Agony Shorthand

Wednesday, April 13, 2005
WACKIES : "AFRICAN ROOTS, ACT 2" and "ACT 3" CDs......

I doubt that most visitors to this site are stoked beyond belief when they see Agony Shorthand dipping into yet another dub CD. "Blow me jah" and all that, right? Compounding things is just how redundant my reviews of said music are. I've compiled an easy checklist of things I look for in a dub LP or CD to judge it worthy of my continued time and listening effort. We'll apply this standard to these two late 70s compilation CDs from the NY-based WACKIES stable and see how they hold up:

1. Deep, entrancing, echo-filled reverb? CHECK.
2. Heavy, intense, murky stumbling and crashing? CHECK.
3. A distinct lack of vocals -- almost entirely instrumental, with no awful toasting or paeans to Jah Rastafari? CHECK.
4. Moderately experimental & a little bizarre compared to quotidian reggae? CHECK.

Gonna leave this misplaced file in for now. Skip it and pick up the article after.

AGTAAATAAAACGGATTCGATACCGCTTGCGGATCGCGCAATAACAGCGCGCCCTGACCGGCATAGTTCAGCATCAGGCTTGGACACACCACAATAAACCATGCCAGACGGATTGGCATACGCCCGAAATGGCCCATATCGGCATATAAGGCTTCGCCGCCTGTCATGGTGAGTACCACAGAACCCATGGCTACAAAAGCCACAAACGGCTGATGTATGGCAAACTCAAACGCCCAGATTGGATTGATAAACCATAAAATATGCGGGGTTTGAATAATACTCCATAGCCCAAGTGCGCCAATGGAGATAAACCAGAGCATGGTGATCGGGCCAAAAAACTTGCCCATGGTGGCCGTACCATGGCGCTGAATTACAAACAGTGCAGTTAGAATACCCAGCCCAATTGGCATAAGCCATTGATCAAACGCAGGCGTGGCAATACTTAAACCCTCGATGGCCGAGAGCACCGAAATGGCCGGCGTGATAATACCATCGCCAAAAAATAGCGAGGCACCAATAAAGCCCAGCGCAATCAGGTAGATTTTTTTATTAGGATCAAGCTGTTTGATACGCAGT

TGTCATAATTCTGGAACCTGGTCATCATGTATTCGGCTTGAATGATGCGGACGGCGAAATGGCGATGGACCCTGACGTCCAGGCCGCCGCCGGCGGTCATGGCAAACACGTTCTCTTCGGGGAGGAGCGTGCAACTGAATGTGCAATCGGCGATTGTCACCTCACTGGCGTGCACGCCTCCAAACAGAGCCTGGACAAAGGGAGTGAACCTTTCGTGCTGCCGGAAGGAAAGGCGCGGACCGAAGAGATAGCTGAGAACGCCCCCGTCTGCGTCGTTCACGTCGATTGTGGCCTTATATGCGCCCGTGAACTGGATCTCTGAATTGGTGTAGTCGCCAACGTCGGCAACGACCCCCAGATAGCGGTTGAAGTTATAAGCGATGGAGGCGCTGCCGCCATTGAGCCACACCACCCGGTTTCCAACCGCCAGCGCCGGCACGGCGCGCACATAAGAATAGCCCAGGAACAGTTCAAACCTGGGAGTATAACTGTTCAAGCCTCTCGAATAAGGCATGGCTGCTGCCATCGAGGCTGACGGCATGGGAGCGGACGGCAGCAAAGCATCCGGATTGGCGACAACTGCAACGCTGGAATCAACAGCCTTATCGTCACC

5. Sampling that nearly destroys the original "vocal" version? CHECK.
6. Use of strange effects like phasers and broken analog synths? CHECK.
7. Does it sound a little dangerous, like something that would make a Vermont college kid scream? CHECK.

Wow, these WACKIES comps really hold up. These are the gold standard, folks -- who knew? I'd barely heard of this crew until a few weeks ago, and now I'm lapping their stuff up. I've also heard the "Creation Dub" compilation and a few 45s, and they're OK, but these three "African Roots" discs are where it's at. A bonus is the "70s fanzine"-style packaging, which they felt no need to tart up for a 21st-century release. These guys get it. Highly recommended if you're inclined to dip even a finger into weird-ass 70s dub.